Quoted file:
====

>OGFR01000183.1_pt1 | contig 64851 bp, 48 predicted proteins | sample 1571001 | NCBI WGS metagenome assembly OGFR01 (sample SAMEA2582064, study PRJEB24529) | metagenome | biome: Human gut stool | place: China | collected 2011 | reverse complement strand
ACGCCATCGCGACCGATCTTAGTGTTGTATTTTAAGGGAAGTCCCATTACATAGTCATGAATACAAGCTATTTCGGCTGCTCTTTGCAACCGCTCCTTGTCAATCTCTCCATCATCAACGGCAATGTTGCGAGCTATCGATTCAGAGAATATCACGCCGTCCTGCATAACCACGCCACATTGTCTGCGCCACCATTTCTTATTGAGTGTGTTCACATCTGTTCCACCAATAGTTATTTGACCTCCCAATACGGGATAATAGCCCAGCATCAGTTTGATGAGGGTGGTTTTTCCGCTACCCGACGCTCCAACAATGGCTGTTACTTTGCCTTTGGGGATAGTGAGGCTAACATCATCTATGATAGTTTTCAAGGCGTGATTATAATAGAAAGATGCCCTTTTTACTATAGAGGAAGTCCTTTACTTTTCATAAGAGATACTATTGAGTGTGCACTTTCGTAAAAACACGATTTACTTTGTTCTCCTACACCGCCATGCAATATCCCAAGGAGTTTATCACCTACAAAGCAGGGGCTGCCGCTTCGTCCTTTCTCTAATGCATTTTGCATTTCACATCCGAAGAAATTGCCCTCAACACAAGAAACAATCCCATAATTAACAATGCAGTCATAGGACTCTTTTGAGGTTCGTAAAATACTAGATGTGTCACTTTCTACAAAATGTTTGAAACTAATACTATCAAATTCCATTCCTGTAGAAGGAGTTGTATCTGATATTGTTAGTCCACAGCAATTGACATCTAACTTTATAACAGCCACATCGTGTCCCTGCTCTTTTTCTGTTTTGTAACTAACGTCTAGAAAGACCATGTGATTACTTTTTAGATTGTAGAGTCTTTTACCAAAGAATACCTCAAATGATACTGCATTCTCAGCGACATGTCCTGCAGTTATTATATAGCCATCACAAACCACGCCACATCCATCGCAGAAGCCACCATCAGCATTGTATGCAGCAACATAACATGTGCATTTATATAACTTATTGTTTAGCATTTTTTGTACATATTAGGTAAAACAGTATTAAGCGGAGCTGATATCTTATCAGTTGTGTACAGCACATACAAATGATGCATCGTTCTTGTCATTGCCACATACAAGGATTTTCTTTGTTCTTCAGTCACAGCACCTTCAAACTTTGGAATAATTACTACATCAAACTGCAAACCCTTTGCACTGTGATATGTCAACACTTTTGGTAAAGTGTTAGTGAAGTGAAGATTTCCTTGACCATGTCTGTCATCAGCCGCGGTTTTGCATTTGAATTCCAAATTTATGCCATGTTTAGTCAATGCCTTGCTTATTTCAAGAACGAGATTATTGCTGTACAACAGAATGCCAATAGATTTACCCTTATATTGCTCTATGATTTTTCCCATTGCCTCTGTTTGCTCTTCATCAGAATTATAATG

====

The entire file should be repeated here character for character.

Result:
>OGFR01000183.1_pt1 | contig 64851 bp, 48 predicted proteins | sample 1571001 | NCBI WGS metagenome assembly OGFR01 (sample SAMEA2582064, study PRJEB24529) | metagenome | biome: Human gut stool | place: China | collected 2011 | reverse complement strand
ACGCCATCGCGACCGATCTTAGTGTTGTATTTTAAGGGAAGTCCCATTACATAGTCATGAATACAAGCTATTTCGGCTGCTCTTTGCAACCGCTCCTTGTCAATCTCTCCATCATCAACGGCAATGTTGCGAGCTATCGATTCAGAGAATATCACGCCGTCCTGCATAACCACGCCACATTGTCTGCGCCACCATTTCTTATTGAGTGTGTTCACATCTGTTCCACCAATAGTTATTTGACCTCCCAATACGGGATAATAGCCCAGCATCAGTTTGATGAGGGTGGTTTTTCCGCTACCCGACGCTCCAACAATGGCTGTTACTTTGCCTTTGGGGATAGTGAGGCTAACATCATCTATGATAGTTTTCAAGGCGTGATTATAATAGAAAGATGCCCTTTTTACTATAGAGGAAGTCCTTTACTTTTCATAAGAGATACTATTGAGTGTGCACTTTCGTAAAAACACGATTTACTTTGTTCTCCTACACCGCCATGCAATATCCCAAGGAGTTTATCACCTACAAAGCAGGGGCTGCCGCTTCGTCCTTTCTCTAATGCATTTTGCATTTCACATCCGAAGAAATTGCCCTCAACACAAGAAACAATCCCATAATTAACAATGCAGTCATAGGACTCTTTTGAGGTTCGTAAAATACTAGATGTGTCACTTTCTACAAAATGTTTGAAACTAATACTATCAAATTCCATTCCTGTAGAAGGAGTTGTATCTGATATTGTTAGTCCACAGCAATTGACATCTAACTTTATAACAGCCACATCGTGTCCCTGCTCTTTTTCTGTTTTGTAACTAACGTCTAGAAAGACCATGTGATTACTTTTTAGATTGTAGAGTCTTTTACCAAAGAATACCTCAAATGATACTGCATTCTCAGCGACATGTCCTGCAGTTATTATATAGCCATCACAAACCACGCCACATCCATCGCAGAAGCCACCATCAGCATTGTATGCAGCAACATAACATGTGCATTTATATAACTTATTGTTTAGCATTTTTTGTACATATTAGGTAAAACAGTATTAAGCGGAGCTGATATCTTATCAGTTGTGTACAGCACATACAAATGATGCATCGTTCTTGTCATTGCCACATACAAGGATTTTCTTTGTTCTTCAGTCACAGCACCTTCAAACTTTGGAATAATTACTACATCAAACTGCAAACCCTTTGCACTGTGATATGTCAACACTTTTGGTAAAGTGTTAGTGAAGTGAAGATTTCCTTGACCATGTCTGTCATCAGCCGCGGTTTTGCATTTGAATTCCAAATTTATGCCATGTTTAGTCAATGCCTTGCTTATTTCAAGAACGAGATTATTGCTGTACAACAGAATGCCAATAGATTTACCCTTATATTGCTCTATGATTTTTCCCATTGCCTCTGTTTGCTCTTCATCAGAATTATAATG